Tuesday May 18, 2010

3-D Game Dev on the NetBeans Platform with jME3

Do you remember jMonkeyEngine, the cool 3-D game framework from JavaOne? Yesterday, the first alpha of the upcoming jMonkeyEngine 3 has been released!

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Tuesday Feb 02, 2010

jMonkeyEngine Documentation contest (2)

So yeah well... I didn't submit my tutorial to the jME documentation contest after all (I was on an island without wifi -- don't ask), and nobody else submitted anything either, quite sad. The whole event happened at quite short notice and over the winter break, maybe nobody felt inspired to work. ;)

Anyway, here is my Terrains, Heightmaps, and Texturing article. I haven't fully written the section about terrain texturing yet, I'm still looking for the optimal combination of settings (texture units + texture size + procedural textures). But the tutorial already covers heightmaps and terrain generation and loading.

When I worked with terrains the first time, I kept adding translation constants and shifted and scaled them, all to get an intuition for how big they were, and where they would be rendered, compared to smaller models I loaded. Some terrains ended up being rendered smaller than expected, others bigger; some looked clear and smooth, and others blurry and angular; some were floating "in mid air" and others stuck to the "floor" (the x/z plane) or in a faraway corner. No details in the javadoc either. How mysterious. (Note to self: Get developer permissions and add javadoc!)

So I sat down and tried to find out: How does the terrain's heightmap size map onto world units? I have to scale every terrain (you will notice that, by default, they are too steep), is there maybe one obvious factor I can apply that makes them look more natural? What is the default position and size for a freshly loaded terrain anyway? And what is it after scaling? And lastly, how do I calculate the right values for the texture intervals in a procedural texture?

Since it's impossible to judge distances in the empty space of a 3D-scenegraph, lots of trial and error ensued: I created long white boxes (1\*1\*256) around the origin, to mark the x/y/z axes. I also marked points such as (128,128,128), (255,255,255), (0,0,255), etc with AxisRod objects. Finally, when looking at the terrain rendered next to these markers, the pattern behind heightmap values and world units became clear. When I now create a landscape with a water surface, I can predict which part of the terrain will be under water, and adjust the procedural texture accordingly. No blooming meadows on the sea floor anymore! :)

Next stop: Decreasing the blurriness of my terrain textures. Am I supposed to use the same detail texture on the whole terrain, or can I have several? If you have any best practices regarding jME texturing, please leave a comment. :)

Tuesday Jul 28, 2009

Creating Java 3D Games with NetBeans

While taking a few days of vacation (before coming back in time for the release of NetBeans 6.7.1!) I finally got my jMonkeyEngine notes and files in order. If you don't know it yet: The jMonkeyEngine (jME) is a free and open-source 3D engine for creating 3D games and simulations in Java.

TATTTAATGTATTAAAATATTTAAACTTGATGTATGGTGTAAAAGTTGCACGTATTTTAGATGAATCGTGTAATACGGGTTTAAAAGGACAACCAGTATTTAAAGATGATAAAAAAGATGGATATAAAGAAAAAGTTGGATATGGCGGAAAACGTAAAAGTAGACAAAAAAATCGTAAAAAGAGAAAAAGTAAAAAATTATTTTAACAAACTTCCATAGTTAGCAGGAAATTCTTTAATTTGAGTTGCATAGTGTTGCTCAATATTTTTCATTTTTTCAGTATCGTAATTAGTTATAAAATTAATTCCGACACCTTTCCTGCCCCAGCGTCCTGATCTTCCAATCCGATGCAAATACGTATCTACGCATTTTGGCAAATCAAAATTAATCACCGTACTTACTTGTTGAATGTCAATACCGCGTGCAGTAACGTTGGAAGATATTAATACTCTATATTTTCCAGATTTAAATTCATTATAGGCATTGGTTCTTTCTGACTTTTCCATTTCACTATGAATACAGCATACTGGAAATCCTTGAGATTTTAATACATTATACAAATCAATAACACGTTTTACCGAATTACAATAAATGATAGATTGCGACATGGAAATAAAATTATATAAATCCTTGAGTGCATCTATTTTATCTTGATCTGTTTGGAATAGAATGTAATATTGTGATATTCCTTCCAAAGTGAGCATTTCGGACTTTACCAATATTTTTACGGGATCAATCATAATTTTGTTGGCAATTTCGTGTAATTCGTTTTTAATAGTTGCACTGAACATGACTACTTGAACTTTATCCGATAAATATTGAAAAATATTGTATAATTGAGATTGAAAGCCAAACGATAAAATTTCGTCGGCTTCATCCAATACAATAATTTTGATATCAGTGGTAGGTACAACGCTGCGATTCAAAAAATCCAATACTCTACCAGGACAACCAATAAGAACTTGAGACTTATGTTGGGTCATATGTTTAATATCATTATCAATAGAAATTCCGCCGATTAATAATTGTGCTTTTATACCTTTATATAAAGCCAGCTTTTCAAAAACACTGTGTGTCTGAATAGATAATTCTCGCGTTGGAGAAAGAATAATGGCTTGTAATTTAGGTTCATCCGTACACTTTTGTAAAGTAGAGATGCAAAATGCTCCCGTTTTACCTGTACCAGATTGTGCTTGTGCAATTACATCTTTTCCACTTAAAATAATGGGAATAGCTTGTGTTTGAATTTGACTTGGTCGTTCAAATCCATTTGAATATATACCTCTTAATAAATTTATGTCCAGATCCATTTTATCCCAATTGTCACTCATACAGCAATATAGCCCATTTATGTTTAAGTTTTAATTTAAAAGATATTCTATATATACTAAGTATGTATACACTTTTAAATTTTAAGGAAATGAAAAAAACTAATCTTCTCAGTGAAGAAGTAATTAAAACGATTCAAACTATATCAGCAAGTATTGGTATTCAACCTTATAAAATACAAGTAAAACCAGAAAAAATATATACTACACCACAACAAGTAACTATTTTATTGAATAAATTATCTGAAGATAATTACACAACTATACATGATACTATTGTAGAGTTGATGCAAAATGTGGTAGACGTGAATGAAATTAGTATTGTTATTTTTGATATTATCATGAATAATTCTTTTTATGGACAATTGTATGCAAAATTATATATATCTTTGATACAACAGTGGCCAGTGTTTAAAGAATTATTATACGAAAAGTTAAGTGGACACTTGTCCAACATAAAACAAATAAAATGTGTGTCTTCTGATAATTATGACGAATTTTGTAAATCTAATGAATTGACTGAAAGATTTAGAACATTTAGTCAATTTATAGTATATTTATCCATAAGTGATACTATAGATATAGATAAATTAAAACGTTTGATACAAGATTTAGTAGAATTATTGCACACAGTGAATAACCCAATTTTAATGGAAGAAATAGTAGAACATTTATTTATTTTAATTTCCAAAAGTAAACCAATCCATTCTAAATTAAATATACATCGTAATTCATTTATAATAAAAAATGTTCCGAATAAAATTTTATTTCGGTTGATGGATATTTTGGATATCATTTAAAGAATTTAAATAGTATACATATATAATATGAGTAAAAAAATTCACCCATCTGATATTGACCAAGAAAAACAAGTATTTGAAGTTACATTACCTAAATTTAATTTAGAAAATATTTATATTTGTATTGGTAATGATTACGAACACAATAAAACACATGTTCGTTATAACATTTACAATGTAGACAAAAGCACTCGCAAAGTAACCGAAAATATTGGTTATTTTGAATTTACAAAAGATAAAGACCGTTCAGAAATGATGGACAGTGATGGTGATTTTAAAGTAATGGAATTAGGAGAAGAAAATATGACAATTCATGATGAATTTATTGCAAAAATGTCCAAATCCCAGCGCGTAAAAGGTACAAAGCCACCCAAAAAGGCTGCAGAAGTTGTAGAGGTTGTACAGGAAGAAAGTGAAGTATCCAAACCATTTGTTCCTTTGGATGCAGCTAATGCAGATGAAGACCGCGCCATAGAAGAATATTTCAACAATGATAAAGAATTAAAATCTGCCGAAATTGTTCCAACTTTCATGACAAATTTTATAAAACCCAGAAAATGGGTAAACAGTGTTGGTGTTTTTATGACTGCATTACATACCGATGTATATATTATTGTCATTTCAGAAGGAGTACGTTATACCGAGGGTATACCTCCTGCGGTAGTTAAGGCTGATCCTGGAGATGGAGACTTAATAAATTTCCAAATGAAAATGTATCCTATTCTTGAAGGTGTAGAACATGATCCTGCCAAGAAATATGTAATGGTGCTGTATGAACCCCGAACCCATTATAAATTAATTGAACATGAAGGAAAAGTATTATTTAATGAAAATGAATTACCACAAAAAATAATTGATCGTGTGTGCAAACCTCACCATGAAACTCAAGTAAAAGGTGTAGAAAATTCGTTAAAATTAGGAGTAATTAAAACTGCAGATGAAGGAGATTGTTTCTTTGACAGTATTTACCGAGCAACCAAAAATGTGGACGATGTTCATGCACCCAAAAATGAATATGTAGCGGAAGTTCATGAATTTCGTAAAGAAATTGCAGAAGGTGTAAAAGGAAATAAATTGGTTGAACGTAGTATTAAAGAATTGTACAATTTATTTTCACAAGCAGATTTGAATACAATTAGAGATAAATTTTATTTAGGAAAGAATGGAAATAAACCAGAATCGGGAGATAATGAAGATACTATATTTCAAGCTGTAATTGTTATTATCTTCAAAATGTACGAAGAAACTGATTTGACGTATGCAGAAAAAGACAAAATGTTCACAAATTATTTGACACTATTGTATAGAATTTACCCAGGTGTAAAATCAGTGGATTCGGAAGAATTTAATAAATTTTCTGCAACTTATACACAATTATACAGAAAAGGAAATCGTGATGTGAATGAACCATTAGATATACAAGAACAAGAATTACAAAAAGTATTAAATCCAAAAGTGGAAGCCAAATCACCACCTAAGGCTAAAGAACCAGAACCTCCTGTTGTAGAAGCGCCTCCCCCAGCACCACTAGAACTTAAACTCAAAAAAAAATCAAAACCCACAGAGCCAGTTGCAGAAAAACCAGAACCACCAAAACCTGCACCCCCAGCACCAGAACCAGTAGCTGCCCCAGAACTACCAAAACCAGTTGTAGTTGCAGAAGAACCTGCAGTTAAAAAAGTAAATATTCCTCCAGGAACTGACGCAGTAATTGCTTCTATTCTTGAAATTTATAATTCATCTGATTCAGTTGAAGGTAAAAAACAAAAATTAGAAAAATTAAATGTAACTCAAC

(I would have blogged about it earlier, but the project is moving servers in July... So if the links below should change again and break, search the web for "jmonkeyengine" and then search within the page...)

If you have never seen it before, these jME videos and demos show best what you can do with Java3D nowadays.

I had created a simple 3D world with jME 1.0 and started migrating useful elements to jME 2.0 -- which is well doable despite a few API changes, especially since NetBeans marks the broken lines, fixes the import statements, and I can get the new syntax from the code completion popup. Here are my notes that I shared on the jME wiki:

  • General jMonkeyEngine beginners FAQ -- Those are my questions and answers that I found. I just updated it for jME 2.0 and will be filling in more stuff as I go along.
  • jMonkeyEngine + NetBeans Tutorials -- I created this index page because I noticed that several authors had started writing jME+NetBeans tutorials for various versions! Thanks to the community for covering this so well.
  • Setting up NetBeans 6.7 for jME 2.0 -- This is my jME tutorial contribution. Maintaining the native libraries and JARs is easier now with NetBeans 6.5 (or higher). I also mention Maven briefly, and how to wrap up a whole project (JARs and native libraries!) into one distributable JAR file (using OneJar), and how to make this distributable java application startable in a user-friendly way.

There is probably more to be said about distributable JAR files, but OneJar solves my current questions. If you figured out how to get native libraries into a webstartable JNLP file, leave a comment. This blogger here has some more tips regarding JNLP signing and where to place the native libraries, so this is my next lead to investigate. But first I need to get my rusty 3D app going again--taking into account the new stuff I've been reading about programming patterns lately, suddenly my old class structure looks quite... sub-optimal. ;)

PS: updated links to stable jmonkeyengine.com URLs.

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NetBeans IDE, Java SE and ME, 3D Games, Linux, Mac, Cocoa, Prague, Linguistics.

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